At the end of the line were Salt N Pepa and Coolio. Coolio broke the rules by not standing in his own area, both to cause trouble and to maximise the amount of time he could spend with his arms around Salt, Pepa and DJ Spinderella. The women were very nice, taking the time to have quick conversations with big smiles that really seemed to make their fans feel good. Coolio was a different story. He lay down on the unvacuumed carpet and assumed a pose of a reclining royalty, then rolled onto his stomach and banged his hands and feet on the ground like a baby, screeching. Suddenly he jumped up and grabbed a female fan, aggressively pulling her towards him. She was smiling but there as a hint of panic in her eyes. Coolio treated his female fans this way throughout the night. He wrapped his arms around them, gruffly grabbing and spinning them into position, the women laughing uncomfortably while their partners looked on, star struck.
After taking my first group through, I was asked the question I’d keep hearing throughout the evening: “Where the hell is Ice?” All I could do was shrug my shoulders as I ran back to the entrance to get the next group of VIPs.
Within minutes, the meet-and-greet had descended into chaos. Fans got tired of waiting their turn and pushed through the line to take their own photographs. The line stopped moving at Coolio’s spot as his antics became the centre of attention. People rushed past the sad-eyed Young MC and grumbling Tone Loc, only to find the line bottle-necked by Coolio wanting to spend as much time as he could with his female fans. Soon the thin veneer of professionalism vanished and the meet-and-greet turned into a free-for-all, a horrific selfie-soaked den of madness. The meek and soft-spoken fans were trampled and pushed in front of by the drunk and loud ones. And still came the question: “Where the hell is Ice?”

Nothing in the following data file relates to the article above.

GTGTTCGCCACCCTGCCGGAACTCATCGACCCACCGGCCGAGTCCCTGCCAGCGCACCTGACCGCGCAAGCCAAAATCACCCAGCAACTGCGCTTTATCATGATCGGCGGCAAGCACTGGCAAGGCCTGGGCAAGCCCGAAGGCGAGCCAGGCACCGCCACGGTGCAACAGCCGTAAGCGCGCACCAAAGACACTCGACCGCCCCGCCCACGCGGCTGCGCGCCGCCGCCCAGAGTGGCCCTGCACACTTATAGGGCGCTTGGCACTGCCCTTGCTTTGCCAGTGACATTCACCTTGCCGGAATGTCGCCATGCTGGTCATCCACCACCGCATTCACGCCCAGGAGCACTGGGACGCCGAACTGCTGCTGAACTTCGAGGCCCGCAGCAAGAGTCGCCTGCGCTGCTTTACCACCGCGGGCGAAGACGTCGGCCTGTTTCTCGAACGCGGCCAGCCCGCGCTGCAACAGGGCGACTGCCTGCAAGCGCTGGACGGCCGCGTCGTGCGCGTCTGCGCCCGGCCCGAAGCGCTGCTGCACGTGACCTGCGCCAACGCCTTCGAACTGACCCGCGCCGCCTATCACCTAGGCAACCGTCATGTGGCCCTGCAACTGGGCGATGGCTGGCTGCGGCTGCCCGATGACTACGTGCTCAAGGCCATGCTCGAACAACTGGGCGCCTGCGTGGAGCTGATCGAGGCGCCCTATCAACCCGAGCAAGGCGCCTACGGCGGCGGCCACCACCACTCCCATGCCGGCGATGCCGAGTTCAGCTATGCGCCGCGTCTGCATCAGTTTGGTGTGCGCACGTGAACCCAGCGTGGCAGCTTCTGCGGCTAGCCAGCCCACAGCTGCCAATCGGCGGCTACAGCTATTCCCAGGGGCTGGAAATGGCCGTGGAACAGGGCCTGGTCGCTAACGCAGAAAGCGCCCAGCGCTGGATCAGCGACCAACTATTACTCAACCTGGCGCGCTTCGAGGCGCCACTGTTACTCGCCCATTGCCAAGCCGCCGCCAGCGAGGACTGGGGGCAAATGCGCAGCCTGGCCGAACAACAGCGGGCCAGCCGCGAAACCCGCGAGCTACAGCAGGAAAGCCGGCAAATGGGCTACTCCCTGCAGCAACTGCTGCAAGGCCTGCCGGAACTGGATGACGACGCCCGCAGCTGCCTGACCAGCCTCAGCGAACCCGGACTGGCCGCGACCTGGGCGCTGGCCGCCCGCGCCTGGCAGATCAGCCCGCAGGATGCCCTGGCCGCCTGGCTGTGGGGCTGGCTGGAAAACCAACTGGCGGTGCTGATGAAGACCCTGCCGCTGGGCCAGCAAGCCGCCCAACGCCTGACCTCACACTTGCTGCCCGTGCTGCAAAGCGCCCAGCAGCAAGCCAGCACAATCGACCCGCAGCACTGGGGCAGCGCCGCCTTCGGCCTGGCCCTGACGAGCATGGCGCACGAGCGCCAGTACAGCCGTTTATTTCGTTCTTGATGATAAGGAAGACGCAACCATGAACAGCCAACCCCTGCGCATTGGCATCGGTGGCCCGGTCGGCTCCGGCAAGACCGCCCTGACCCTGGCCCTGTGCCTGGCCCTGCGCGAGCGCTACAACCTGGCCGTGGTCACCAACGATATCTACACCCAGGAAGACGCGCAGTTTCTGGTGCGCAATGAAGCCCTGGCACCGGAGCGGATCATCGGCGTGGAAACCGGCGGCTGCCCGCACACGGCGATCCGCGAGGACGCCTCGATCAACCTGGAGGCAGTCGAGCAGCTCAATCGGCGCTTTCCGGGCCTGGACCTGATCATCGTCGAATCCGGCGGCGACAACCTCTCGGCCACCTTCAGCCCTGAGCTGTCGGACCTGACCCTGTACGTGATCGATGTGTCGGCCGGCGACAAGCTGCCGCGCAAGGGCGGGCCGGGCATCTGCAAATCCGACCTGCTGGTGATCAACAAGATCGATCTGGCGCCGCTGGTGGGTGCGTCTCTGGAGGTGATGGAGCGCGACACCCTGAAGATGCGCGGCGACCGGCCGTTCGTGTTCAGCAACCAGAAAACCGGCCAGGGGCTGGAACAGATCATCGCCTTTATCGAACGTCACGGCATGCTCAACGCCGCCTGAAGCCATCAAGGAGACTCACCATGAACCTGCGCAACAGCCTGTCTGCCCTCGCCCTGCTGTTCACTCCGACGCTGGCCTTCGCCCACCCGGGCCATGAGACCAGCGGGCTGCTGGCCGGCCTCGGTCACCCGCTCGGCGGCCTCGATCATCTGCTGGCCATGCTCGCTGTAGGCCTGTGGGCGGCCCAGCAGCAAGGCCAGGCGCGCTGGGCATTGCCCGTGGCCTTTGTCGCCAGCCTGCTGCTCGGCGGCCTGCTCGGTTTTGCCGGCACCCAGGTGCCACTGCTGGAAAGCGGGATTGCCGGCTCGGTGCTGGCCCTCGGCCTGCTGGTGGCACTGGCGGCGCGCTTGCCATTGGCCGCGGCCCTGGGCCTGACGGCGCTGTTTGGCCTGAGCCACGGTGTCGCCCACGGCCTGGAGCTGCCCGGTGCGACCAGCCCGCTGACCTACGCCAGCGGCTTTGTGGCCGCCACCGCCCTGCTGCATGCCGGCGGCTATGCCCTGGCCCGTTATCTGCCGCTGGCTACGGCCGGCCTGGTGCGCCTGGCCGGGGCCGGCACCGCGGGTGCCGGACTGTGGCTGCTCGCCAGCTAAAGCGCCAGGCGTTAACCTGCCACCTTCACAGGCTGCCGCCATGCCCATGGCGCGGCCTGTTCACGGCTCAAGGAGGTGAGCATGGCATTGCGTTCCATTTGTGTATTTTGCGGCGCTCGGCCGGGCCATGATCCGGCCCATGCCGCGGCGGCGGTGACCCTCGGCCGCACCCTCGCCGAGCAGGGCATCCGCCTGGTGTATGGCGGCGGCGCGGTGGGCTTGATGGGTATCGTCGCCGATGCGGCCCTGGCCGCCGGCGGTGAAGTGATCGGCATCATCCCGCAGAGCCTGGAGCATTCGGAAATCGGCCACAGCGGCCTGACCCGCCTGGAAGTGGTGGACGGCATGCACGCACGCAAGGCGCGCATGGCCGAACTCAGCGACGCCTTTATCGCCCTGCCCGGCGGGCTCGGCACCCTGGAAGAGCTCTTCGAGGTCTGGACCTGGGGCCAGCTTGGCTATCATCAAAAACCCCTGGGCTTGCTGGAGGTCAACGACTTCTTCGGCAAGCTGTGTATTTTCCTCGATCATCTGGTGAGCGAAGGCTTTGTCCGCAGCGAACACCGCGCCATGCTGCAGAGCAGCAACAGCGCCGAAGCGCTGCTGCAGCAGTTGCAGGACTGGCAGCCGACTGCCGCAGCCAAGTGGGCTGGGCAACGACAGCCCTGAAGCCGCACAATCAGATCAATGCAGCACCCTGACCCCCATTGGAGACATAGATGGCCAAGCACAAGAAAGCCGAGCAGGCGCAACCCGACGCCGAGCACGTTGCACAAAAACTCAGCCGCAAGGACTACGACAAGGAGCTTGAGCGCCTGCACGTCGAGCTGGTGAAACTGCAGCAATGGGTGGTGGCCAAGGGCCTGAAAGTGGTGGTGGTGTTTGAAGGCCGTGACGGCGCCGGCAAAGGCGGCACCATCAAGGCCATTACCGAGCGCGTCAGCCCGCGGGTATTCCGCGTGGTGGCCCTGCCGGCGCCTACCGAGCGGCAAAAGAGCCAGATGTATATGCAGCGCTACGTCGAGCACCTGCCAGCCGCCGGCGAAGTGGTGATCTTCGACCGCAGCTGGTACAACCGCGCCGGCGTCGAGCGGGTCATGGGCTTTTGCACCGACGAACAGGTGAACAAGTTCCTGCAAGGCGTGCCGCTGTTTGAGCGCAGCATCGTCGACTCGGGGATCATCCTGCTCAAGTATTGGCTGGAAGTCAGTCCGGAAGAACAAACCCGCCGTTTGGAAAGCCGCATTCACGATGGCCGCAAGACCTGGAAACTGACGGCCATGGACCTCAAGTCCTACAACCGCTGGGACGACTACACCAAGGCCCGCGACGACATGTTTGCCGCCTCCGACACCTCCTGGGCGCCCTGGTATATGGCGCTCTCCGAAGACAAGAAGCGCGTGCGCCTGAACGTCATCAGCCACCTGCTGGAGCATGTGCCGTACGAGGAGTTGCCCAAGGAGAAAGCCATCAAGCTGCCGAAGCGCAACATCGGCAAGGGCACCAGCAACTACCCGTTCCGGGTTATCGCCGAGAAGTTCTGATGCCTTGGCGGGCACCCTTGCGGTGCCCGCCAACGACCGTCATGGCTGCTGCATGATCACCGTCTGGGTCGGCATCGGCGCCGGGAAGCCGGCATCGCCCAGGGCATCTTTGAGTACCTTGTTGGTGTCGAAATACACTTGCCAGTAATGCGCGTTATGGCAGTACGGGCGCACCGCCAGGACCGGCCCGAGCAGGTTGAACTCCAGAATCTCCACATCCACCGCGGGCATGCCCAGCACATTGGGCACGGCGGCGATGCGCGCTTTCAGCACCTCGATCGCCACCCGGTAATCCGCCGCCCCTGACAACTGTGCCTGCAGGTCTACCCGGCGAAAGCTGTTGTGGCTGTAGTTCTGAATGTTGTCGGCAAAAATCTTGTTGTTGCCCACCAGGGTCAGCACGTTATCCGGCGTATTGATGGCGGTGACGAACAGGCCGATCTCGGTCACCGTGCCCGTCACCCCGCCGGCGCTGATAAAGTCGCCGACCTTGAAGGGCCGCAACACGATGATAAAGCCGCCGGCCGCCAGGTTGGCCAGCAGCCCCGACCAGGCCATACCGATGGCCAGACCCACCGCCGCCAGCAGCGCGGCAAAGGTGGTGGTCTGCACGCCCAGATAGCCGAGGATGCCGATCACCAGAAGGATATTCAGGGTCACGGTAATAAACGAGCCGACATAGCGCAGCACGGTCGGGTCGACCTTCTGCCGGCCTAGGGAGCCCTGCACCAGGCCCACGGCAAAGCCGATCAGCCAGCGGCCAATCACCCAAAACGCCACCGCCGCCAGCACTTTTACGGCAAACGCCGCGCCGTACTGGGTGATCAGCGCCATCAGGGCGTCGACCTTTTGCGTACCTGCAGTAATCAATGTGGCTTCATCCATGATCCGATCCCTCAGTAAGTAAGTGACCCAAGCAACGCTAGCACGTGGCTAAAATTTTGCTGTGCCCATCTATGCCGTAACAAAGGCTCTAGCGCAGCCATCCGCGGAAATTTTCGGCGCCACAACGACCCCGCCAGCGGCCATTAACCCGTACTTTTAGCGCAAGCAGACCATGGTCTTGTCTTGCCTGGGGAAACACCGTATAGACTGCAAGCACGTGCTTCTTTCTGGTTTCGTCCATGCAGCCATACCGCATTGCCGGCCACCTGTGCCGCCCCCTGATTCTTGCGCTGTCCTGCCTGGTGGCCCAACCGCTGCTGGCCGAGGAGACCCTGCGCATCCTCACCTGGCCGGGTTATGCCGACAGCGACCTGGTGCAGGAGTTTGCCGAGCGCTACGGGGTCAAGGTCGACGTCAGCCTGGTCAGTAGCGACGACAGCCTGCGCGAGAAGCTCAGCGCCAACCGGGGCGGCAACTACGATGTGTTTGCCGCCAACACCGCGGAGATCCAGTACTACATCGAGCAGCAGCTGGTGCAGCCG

A group of VIPs decided that they weren’t leaving the room until they met with Vanilla Ice; they stood at the back of the room awaiting his arrival. Word of their quiet protest spread quickly and they were soon joined by almost everyone in the line. The original plan was to move people through and out into the stadium seats, so this threw a big spanner in the works. As the room filled up it grew hot, the oxygen depleting as the VIPs grabbed anyone who looked like they knew what was going on and demanded to see Ice. The crowd was growing restless. Sensing a storm coming, management quickly withdrew the artists, leaving us ushers to calm the mob. I started to count the exits.
Then, like Gandalf riding over the ridge on the seventh day of the Battle of Helm’s Deep, Vanilla Ice entered the Trusts Stadium VIP meet-and-greet room. He stormed through the door, a 50-something man with painfully sunburnt skin pulled tight across his skull and a jet black soul patch that looked like it had been applied with a sharpie pen. Our saviour. Ripping off his sunglasses he raised his arms in victory. “WHERE THE PARTY AT PEOPLE?!”
The answer still eludes me, but I know it was not there. I left the 90s behind me that night, walking happily back to my car in this beautiful year of our Lord, 2017.